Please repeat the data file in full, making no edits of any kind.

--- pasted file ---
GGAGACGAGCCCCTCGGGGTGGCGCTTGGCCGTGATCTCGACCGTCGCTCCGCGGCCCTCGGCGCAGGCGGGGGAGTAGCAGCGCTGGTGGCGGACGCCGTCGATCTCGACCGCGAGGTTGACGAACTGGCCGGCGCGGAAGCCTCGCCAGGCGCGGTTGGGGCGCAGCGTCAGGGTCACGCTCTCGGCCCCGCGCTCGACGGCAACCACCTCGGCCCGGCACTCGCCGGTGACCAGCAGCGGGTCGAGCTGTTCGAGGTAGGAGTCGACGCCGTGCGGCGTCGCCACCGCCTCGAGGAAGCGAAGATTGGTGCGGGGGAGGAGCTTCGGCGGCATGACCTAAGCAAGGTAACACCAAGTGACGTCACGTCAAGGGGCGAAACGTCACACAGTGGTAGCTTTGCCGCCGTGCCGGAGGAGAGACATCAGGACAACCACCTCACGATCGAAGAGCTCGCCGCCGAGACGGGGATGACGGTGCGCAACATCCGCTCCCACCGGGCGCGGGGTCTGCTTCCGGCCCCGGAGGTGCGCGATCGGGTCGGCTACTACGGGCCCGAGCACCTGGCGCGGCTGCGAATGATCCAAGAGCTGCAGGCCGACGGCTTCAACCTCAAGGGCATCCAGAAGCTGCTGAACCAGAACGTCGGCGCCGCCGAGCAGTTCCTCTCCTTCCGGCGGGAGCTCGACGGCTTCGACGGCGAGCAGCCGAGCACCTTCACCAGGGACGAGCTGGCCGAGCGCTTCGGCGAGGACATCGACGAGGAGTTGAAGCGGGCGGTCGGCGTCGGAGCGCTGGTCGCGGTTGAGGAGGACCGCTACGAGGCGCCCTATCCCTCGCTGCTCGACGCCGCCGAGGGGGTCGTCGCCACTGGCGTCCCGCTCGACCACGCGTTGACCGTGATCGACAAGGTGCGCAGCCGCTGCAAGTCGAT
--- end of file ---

GGAGACGAGCCCCTCGGGGTGGCGCTTGGCCGTGATCTCGACCGTCGCTCCGCGGCCCTCGGCGCAGGCGGGGGAGTAGCAGCGCTGGTGGCGGACGCCGTCGATCTCGACCGCGAGGTTGACGAACTGGCCGGCGCGGAAGCCTCGCCAGGCGCGGTTGGGGCGCAGCGTCAGGGTCACGCTCTCGGCCCCGCGCTCGACGGCAACCACCTCGGCCCGGCACTCGCCGGTGACCAGCAGCGGGTCGAGCTGTTCGAGGTAGGAGTCGACGCCGTGCGGCGTCGCCACCGCCTCGAGGAAGCGAAGATTGGTGCGGGGGAGGAGCTTCGGCGGCATGACCTAAGCAAGGTAACACCAAGTGACGTCACGTCAAGGGGCGAAACGTCACACAGTGGTAGCTTTGCCGCCGTGCCGGAGGAGAGACATCAGGACAACCACCTCACGATCGAAGAGCTCGCCGCCGAGACGGGGATGACGGTGCGCAACATCCGCTCCCACCGGGCGCGGGGTCTGCTTCCGGCCCCGGAGGTGCGCGATCGGGTCGGCTACTACGGGCCCGAGCACCTGGCGCGGCTGCGAATGATCCAAGAGCTGCAGGCCGACGGCTTCAACCTCAAGGGCATCCAGAAGCTGCTGAACCAGAACGTCGGCGCCGCCGAGCAGTTCCTCTCCTTCCGGCGGGAGCTCGACGGCTTCGACGGCGAGCAGCCGAGCACCTTCACCAGGGACGAGCTGGCCGAGCGCTTCGGCGAGGACATCGACGAGGAGTTGAAGCGGGCGGTCGGCGTCGGAGCGCTGGTCGCGGTTGAGGAGGACCGCTACGAGGCGCCCTATCCCTCGCTGCTCGACGCCGCCGAGGGGGTCGTCGCCACTGGCGTCCCGCTCGACCACGCGTTGACCGTGATCGACAAGGTGCGCAGCCGCTGCAAGTCGAT